The $16.5 million grossed by First Man for Universal this past weekend is…underwhelming. In fact it’s a significant disappointment considering the movie was touted as a massive story about…wait, what was it about again?

Much of the post-game analysis in the entertainment press has focused on whether or not the controversy surrounding whether or not the movie featured significant enough placement of the American flag. A dust-up following press screenings had conservative commentators claiming the filmmakers omitted a shot of Neil Armstrong (Ryan Gosling) planting the flag after taking his first steps on the moon. Gosling, along with director Damien Chazelle, spent much of the time since saying there was plentiful usage of the flag elsewhere, just not in one scene.

What’s been overlooked is that the marketing campaign Universal ran never actually managed to answer that initial question: What is this about?

It’s something I was never able to quite figure out. The campaign certainly emphasized the reteaming of Gosling and Chazelle, playing off the popularity of La La Land a couple years ago. And there were a lot of big dramatic shots of Gosling as Armstrong looking very serious and very somber about the risks he was taking as he, with the rest of NASA, prepared to take the space program to the moon.

But what exactly is Armstrong looking so serious and somber about? That’s never really explained.

At best we get the sense he’s conflicted about his responsibility to exploration and his commitment to the mission, the risks of which mean he may not be able to live up to his responsibilities and commitments as a father and husband.

Even that message is muddled, though. The trailers were largely free of dialogue, choosing to emphasize the visuals more than the characters. So we never see hear Armstrong explain or rationalize why he loves his family so much but his mission more.

Another factor that may have triggered audience apathy is that we’ve seen this story before. The Right Stuff, “From the Earth to the Moon” and other dramatizations have covered similar ground and, because the marketing was presented mostly dialogue-free, it didn’t actually promise anything new was being added to the pop culture understanding of Armstrong or his mission.

Some of that was covered in the press coverage following festival and other screenings, but if you aren’t someone immersed in Film Twitter, odds are good you missed a lot of it, which means you missed a fair amount of background material.

Finally, there’s the fact that we may actually be all full up of stories about the stoic sacrifice of white men. The last major movie about the early days of NASA was 2016’s Hidden Figures, which told a story about the agency’s lunar mission much of the public was largely unfamiliar with. When Hidden Figures went wide the first weekend of January 2017, it played in 1,000 fewer theaters but grossed $6 million more than First Man. That was not only because it did break new ground in its story but it also opened up the trip to the moon, something that remains a touchstone in American history, to a whole new audience by showing the diverse nature of the team that made that mission possible. Women and people of color were suddenly a much bigger part of that story, whereas the contributions of white men have been covered quite well over the years.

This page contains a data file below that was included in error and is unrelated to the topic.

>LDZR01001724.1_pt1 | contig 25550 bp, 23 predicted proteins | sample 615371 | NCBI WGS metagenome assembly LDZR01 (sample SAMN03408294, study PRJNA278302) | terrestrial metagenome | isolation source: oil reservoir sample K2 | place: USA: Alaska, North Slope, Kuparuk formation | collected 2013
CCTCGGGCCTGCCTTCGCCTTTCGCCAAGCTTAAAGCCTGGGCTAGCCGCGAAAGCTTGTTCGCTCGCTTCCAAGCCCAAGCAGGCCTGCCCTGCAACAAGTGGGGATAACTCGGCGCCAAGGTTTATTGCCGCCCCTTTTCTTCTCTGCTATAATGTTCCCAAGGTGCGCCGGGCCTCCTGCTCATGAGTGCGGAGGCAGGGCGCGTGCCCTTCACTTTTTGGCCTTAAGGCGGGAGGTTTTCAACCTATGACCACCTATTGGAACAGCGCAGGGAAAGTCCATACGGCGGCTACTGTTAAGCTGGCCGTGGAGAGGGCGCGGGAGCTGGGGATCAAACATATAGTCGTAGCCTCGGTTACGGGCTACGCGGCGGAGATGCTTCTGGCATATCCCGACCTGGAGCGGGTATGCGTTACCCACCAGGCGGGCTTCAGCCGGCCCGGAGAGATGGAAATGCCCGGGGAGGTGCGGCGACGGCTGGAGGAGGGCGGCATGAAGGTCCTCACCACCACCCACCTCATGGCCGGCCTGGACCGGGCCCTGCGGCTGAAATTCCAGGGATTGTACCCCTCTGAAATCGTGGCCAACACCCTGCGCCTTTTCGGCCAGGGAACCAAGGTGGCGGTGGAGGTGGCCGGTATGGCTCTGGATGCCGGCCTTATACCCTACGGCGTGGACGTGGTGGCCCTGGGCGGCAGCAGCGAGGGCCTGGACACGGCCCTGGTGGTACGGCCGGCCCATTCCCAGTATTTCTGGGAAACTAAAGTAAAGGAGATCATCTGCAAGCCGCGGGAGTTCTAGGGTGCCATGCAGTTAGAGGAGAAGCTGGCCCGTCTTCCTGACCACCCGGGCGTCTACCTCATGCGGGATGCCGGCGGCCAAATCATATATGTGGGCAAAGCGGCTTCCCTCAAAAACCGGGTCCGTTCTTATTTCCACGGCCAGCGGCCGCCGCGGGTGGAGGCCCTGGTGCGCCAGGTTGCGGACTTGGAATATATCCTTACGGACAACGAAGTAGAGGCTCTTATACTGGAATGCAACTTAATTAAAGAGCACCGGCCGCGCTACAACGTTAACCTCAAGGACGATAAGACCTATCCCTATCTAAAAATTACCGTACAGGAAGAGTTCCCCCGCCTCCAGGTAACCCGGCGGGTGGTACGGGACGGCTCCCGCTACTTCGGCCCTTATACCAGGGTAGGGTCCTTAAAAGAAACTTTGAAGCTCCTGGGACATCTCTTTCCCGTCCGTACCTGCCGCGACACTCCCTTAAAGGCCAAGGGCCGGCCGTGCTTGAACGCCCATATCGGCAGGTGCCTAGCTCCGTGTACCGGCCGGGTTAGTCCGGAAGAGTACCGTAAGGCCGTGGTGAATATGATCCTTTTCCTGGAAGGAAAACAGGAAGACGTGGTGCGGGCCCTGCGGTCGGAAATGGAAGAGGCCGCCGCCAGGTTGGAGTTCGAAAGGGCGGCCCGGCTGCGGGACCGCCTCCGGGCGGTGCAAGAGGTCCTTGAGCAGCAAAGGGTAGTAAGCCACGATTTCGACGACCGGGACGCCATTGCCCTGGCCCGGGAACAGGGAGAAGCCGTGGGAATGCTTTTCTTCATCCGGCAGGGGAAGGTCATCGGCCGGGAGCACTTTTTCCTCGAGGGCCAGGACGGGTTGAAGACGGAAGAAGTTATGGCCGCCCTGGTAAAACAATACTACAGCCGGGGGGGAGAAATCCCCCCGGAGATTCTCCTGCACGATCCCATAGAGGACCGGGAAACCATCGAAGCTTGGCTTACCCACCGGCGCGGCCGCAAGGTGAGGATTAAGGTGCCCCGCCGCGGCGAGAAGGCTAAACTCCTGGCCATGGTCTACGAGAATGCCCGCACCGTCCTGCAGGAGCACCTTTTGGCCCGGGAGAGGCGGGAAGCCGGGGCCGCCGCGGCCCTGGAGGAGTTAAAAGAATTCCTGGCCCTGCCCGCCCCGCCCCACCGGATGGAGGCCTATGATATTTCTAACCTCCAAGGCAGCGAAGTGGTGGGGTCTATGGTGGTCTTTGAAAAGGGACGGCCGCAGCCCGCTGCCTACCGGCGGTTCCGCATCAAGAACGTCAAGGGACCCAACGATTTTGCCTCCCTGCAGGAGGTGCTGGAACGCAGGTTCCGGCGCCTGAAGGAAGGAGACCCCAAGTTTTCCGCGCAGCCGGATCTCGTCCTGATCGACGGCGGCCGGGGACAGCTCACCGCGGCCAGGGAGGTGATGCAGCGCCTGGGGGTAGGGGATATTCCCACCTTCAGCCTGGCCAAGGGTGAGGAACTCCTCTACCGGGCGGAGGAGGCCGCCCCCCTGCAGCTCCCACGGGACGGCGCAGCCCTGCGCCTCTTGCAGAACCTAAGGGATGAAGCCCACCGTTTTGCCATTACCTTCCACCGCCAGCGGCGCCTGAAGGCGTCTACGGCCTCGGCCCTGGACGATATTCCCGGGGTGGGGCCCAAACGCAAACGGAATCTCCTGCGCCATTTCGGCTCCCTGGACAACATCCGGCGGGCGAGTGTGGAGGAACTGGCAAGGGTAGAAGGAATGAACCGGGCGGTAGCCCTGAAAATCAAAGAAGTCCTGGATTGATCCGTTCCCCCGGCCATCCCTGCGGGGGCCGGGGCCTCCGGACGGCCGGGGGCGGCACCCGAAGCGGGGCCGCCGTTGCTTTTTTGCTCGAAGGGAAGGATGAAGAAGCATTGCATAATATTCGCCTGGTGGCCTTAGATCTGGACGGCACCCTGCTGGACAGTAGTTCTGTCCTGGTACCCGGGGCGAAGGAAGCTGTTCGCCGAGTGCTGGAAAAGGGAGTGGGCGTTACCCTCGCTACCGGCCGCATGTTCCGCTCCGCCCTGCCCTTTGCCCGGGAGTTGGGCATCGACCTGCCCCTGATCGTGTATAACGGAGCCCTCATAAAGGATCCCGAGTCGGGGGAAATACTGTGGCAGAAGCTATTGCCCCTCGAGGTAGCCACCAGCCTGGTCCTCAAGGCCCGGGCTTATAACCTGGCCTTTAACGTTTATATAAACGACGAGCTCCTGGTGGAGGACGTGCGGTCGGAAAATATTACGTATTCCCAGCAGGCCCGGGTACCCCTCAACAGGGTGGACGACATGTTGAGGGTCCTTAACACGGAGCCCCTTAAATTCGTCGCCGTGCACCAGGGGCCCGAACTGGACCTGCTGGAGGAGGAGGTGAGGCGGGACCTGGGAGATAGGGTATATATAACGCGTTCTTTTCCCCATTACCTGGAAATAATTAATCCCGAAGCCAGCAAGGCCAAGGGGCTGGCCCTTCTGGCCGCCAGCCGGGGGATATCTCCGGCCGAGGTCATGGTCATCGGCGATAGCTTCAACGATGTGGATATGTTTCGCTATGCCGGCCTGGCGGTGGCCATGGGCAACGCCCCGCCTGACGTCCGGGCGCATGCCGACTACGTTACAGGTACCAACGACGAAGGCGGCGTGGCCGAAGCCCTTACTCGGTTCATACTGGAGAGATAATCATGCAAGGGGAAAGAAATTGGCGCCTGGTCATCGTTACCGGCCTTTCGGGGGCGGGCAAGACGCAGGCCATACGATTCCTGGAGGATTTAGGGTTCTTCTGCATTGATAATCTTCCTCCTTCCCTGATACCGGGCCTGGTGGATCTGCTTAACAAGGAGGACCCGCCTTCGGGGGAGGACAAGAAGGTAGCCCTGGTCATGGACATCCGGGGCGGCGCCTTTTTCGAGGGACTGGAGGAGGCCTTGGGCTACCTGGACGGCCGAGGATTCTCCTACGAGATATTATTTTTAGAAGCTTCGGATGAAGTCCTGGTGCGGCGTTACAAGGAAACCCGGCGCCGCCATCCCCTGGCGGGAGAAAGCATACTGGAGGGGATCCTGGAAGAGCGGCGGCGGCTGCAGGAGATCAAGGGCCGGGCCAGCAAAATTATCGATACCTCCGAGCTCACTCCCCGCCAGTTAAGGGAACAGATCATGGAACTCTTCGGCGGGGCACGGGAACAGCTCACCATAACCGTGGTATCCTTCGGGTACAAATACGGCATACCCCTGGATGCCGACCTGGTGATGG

It’s possible First Man could have legs and turn into a decent hit for Universal, but opening on 3,600+ screens doesn’t give it anywhere to expand to if word of mouth does indeed kick in. And the competition isn’t going to lighten up. If it couldn’t go up against the second frames of Venom and A Star Is Born it may not have the strength to take on the opening of The Hate U Give and Halloween.

There may have been some in the audience who took a pass because they believed the conservative commentators who blew what seemed to be a non-issue regarding the placement of the American flag at face value. But a confusing, emotionally-distant marketing campaign coupled with subject matter that seems out of touch with current societal trends certainly didn’t help make a convincing argument that this was a better way to spend time and money than, say, seeing Beautiful Boy in theaters or watching Private Life on Netflix.

Written by Chris Thilk

Chris Thilk is a freelance writer and content strategist with over 15 years of experience in online strategy and content marketing. He lives in the Chicago suburbs.

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